Eat Well with Diabetes

Eat Well with Diabetes

Ellie Wilson, MS, RDN 

How can you eat well with diabetes? This is the first question asked when someone is diagnosed, and it comes back up whenever a new fad diet comes along, or a friend reads an article, or new research is shared (or shredded) by the media. There is no single best diet for diabetes, in fact, the research shows that a personalized plan developed by a registered dietitian-nutritionist (RDN) is the most recommended way to get the information needed to enjoy good food and good health while managing diabetes.

The 2019 American Diabetes Association Nutrition Consensus Report, ( a review of the most recent research that included 600+ studies, is summarized in 6 tips. Here is a snapshot and some ideas for shopping that can get you started.

  1. Actually, I already gave you the first tip – meeting with a RDN is the best way to get food information that is personalized and puts your lifestyle, taste, favorites and health needs together to get you started or updated on current science and strategies to enjoy eating in a way that will also support good health.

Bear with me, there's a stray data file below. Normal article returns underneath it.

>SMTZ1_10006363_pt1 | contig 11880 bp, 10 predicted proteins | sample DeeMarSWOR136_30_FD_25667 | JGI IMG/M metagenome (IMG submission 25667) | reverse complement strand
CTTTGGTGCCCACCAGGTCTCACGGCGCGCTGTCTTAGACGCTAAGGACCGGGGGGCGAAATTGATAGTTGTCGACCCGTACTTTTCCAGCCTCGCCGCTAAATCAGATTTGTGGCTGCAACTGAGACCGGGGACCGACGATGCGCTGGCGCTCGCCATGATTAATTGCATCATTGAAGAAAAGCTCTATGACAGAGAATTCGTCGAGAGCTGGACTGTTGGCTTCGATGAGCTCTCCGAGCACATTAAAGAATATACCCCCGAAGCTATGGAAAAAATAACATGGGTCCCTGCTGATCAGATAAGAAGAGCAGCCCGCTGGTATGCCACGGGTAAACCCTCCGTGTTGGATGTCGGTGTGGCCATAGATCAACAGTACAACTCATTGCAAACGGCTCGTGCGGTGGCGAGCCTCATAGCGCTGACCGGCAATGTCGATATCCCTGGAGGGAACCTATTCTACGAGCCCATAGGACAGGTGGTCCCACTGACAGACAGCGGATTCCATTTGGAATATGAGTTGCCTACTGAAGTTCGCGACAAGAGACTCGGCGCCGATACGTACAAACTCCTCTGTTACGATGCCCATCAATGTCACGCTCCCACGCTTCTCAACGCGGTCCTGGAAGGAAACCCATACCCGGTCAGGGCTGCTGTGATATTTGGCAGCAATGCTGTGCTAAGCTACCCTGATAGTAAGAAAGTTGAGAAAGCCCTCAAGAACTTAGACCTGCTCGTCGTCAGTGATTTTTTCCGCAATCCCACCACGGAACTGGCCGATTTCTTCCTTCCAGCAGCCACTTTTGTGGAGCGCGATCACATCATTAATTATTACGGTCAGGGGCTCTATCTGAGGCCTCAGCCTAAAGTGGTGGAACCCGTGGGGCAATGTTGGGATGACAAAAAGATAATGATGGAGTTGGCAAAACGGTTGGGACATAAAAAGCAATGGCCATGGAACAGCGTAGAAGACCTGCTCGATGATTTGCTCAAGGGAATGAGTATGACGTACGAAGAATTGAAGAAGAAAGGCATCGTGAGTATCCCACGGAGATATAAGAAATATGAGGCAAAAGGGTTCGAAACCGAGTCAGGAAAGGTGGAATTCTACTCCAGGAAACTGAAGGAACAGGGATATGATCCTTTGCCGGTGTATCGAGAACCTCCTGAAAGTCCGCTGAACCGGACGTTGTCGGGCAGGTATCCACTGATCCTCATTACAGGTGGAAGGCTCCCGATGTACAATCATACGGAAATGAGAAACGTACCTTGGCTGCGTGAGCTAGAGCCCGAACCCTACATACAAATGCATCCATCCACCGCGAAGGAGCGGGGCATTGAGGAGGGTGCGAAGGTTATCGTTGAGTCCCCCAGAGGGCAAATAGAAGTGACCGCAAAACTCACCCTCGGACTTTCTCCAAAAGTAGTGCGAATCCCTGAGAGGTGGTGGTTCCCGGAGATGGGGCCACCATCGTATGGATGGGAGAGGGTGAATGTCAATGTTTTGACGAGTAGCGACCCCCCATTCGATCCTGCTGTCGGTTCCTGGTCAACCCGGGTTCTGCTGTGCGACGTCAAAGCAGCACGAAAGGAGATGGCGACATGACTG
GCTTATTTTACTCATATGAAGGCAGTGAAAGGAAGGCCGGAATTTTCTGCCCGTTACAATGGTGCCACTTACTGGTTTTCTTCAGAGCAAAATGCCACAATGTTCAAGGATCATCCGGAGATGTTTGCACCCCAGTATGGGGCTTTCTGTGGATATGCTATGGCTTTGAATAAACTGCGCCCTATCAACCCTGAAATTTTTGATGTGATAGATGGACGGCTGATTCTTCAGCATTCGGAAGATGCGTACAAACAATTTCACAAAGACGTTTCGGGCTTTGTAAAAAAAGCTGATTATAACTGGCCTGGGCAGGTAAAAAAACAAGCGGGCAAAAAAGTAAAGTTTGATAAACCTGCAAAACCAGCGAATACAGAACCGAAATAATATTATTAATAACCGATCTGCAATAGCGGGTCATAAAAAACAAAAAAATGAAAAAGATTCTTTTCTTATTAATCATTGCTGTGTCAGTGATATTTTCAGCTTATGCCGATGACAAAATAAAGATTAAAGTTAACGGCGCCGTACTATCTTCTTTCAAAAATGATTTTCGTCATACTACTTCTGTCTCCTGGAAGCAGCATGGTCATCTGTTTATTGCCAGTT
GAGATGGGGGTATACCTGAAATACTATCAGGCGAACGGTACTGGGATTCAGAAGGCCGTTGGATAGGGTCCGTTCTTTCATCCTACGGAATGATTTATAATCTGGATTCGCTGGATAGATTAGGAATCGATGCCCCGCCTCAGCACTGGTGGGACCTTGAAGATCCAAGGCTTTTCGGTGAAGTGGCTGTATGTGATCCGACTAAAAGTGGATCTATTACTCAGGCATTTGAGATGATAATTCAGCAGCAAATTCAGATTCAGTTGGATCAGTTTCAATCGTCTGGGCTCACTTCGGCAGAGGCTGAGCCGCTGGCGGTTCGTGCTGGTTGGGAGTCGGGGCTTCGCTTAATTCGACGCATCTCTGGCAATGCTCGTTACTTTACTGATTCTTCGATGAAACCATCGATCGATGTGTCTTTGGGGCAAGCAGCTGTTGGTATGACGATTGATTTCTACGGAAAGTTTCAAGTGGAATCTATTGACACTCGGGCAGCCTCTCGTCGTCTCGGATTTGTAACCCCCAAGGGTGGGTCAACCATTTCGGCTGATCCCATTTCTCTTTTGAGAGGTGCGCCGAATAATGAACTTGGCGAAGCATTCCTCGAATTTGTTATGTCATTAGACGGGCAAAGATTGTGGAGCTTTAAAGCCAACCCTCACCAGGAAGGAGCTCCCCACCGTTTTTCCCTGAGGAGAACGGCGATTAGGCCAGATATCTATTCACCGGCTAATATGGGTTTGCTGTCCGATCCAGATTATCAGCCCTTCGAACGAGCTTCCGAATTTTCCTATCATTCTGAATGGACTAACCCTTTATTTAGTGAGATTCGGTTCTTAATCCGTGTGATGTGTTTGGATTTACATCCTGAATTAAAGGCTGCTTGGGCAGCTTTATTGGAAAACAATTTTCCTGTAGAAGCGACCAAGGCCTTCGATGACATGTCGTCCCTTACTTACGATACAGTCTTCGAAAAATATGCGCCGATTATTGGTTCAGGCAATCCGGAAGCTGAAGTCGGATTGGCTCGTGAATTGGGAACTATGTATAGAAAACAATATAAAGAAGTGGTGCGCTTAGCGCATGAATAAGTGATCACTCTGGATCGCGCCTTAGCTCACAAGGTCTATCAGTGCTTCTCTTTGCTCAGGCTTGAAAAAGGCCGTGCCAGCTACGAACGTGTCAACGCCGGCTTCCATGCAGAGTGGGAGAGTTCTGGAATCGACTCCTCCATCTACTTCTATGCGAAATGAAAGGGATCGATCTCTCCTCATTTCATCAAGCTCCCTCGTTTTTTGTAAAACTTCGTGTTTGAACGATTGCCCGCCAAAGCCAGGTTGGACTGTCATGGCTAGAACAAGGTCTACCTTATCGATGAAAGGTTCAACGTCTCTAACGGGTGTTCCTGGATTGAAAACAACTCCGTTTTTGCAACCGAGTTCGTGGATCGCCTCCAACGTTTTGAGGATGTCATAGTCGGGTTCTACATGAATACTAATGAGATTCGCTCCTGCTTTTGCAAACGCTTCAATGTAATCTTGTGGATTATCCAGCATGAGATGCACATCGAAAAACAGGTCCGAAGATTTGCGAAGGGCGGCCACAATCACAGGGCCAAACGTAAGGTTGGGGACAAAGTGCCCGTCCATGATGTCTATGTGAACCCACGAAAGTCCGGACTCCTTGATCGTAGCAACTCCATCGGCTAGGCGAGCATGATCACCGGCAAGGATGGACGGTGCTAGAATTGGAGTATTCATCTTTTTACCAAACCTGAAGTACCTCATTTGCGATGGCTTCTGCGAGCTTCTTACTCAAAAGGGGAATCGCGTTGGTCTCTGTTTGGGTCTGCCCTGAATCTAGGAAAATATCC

2. There are many choices that will fit into your eating plan, including Mediterranean, Vegetarian and more. Understanding how different foods can change blood sugar control is essential to living well with diabetes. The more you know, the more confident you will be that you can make better choices wherever you eat.
  3. There is no general “prescription” of carbohydrates, protein and fat amounts. Getting that personalized care from a RDN will help you find those targets and hit them.
  4. There are no “perfect” carbohydrate foods, and no recognized definition of “low carb” eating, but there is some evidence that eating smaller amounts of carbs that also have a good nutrient value supports better blood sugar control. Again, the more you know, the easier making good choices will be.
  5. A small amount of weight loss can improve how your body handles blood sugar. Just 5% weight loss can roll back the diagnosis of prediabetes, and make diabetes management easier by improving insulin sensitivity.
  6. Food choices matter – choosing foods with lower sodium and low added sugars is recommended. Swapping out saturated fats for healthy fats, like olive oil and avocado, is also a smart move.

We know this is a challenging diagnosis, and want to help you locate the foods your dietitian and health care team recommend. The Know your colors nutrition guides, including Carb Smart, Heart Smart, and Whole Grain, may be helpful with choosing foods that meet the recommendations of your health care team and food plan. Share the information with your providers, and shop more confidently in our stores. The guides will help you quickly find foods that may fit, and then you can check the label to be sure it meets your needs. Got a nutrition question? Ask me here, and I will email you back!


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